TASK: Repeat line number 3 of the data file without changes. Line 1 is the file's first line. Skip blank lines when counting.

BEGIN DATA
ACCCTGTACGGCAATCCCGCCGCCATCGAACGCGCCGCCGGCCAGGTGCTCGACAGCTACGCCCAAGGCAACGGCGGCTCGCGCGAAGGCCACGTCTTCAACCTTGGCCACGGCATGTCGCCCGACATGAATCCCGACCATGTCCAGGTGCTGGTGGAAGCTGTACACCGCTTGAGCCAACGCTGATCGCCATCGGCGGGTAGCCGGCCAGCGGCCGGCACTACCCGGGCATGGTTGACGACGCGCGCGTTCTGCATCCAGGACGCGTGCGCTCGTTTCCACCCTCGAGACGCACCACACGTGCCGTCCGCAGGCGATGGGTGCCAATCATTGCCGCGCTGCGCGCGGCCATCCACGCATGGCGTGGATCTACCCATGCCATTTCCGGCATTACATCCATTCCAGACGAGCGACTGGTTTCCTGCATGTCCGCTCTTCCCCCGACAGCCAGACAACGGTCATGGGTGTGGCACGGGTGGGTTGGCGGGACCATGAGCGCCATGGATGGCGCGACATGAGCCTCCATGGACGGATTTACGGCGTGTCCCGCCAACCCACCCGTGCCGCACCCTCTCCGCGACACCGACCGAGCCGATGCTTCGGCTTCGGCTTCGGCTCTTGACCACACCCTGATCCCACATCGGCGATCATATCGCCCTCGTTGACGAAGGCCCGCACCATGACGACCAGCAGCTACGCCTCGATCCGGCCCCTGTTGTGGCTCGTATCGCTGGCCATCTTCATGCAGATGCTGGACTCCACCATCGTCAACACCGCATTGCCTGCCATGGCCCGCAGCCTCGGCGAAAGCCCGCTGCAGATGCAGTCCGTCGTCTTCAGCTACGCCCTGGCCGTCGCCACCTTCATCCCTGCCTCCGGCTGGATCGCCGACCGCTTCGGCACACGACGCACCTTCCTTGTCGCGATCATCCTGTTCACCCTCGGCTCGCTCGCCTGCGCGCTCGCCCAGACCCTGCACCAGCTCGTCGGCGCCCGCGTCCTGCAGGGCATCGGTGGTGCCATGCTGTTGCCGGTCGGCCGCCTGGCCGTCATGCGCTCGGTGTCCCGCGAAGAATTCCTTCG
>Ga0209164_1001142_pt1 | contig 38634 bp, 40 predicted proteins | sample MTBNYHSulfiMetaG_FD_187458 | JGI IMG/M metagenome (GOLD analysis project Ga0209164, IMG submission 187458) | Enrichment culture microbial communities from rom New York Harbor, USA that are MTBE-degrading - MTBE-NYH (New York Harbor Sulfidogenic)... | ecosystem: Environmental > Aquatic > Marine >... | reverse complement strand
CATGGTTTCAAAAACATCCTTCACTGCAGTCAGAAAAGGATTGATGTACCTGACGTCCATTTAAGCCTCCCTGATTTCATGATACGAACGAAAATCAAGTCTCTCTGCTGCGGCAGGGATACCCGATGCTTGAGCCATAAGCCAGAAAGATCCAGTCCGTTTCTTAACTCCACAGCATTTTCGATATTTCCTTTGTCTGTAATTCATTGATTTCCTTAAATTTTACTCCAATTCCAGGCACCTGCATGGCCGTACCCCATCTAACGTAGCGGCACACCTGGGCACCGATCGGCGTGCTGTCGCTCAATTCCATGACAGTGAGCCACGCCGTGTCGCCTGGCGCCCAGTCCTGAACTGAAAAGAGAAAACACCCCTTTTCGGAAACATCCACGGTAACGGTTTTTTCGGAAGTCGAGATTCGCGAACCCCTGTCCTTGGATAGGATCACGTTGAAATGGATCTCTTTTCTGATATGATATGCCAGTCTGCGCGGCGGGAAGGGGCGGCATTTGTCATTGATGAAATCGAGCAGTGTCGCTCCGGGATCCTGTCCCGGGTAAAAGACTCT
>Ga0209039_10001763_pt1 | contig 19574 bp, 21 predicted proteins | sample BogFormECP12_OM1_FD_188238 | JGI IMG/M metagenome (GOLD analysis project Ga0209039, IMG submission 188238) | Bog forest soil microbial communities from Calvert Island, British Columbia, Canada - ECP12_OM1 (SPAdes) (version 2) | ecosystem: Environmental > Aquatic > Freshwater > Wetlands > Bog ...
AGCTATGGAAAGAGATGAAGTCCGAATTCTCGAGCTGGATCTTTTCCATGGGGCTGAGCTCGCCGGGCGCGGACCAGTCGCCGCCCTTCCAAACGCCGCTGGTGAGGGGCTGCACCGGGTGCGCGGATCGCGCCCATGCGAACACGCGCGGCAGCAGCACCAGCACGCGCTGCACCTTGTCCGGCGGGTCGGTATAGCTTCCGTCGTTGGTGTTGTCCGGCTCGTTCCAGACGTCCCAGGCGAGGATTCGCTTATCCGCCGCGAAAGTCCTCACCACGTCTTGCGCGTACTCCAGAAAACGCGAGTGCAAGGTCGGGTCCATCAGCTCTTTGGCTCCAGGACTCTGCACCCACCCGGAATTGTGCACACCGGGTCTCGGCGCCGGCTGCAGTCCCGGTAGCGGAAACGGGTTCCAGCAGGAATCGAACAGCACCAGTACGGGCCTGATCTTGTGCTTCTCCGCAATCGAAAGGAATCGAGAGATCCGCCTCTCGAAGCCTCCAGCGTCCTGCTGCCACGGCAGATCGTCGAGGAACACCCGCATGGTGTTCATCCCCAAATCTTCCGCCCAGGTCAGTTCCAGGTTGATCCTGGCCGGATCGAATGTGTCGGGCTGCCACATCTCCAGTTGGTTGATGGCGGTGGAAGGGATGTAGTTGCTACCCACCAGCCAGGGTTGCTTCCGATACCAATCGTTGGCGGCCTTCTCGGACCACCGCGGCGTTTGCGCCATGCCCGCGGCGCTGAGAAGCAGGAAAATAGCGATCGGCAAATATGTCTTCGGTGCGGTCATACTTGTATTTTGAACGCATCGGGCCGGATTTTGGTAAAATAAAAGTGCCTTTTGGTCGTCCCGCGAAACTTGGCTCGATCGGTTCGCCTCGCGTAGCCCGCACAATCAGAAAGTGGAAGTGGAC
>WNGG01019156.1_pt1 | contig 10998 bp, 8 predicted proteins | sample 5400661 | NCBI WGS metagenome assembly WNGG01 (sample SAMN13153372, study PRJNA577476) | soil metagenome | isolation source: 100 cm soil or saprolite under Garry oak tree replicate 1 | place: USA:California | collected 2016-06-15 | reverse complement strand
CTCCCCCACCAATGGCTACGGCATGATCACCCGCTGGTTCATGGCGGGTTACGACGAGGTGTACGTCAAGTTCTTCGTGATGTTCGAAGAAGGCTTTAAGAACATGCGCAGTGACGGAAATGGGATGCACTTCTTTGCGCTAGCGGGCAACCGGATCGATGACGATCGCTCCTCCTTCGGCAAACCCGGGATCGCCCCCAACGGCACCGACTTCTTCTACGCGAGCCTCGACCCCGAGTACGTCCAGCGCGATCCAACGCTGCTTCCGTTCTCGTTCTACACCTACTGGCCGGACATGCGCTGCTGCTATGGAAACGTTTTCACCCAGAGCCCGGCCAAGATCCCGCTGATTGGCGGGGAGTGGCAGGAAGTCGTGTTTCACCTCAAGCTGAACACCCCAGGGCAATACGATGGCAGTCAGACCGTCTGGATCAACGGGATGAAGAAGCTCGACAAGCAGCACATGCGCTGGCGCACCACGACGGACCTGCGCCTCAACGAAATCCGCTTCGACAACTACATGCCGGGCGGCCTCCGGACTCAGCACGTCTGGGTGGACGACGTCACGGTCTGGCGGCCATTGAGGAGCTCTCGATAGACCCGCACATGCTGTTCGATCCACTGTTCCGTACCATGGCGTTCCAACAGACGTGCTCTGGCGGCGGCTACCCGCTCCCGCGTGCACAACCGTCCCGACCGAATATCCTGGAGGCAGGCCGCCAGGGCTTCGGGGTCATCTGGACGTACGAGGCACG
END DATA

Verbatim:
CATGGTTTCAAAAACATCCTTCACTGCAGTCAGAAAAGGATTGATGTACCTGACGTCCATTTAAGCCTCCCTGATTTCATGATACGAACGAAAATCAAGTCTCTCTGCTGCGGCAGGGATACCCGATGCTTGAGCCATAAGCCAGAAAGATCCAGTCCGTTTCTTAACTCCACAGCATTTTCGATATTTCCTTTGTCTGTAATTCATTGATTTCCTTAAATTTTACTCCAATTCCAGGCACCTGCATGGCCGTACCCCATCTAACGTAGCGGCACACCTGGGCACCGATCGGCGTGCTGTCGCTCAATTCCATGACAGTGAGCCACGCCGTGTCGCCTGGCGCCCAGTCCTGAACTGAAAAGAGAAAACACCCCTTTTCGGAAACATCCACGGTAACGGTTTTTTCGGAAGTCGAGATTCGCGAACCCCTGTCCTTGGATAGGATCACGTTGAAATGGATCTCTTTTCTGATATGATATGCCAGTCTGCGCGGCGGGAAGGGGCGGCATTTGTCATTGATGAAATCGAGCAGTGTCGCTCCGGGATCCTGTCCCGGGTAAAAGACTCT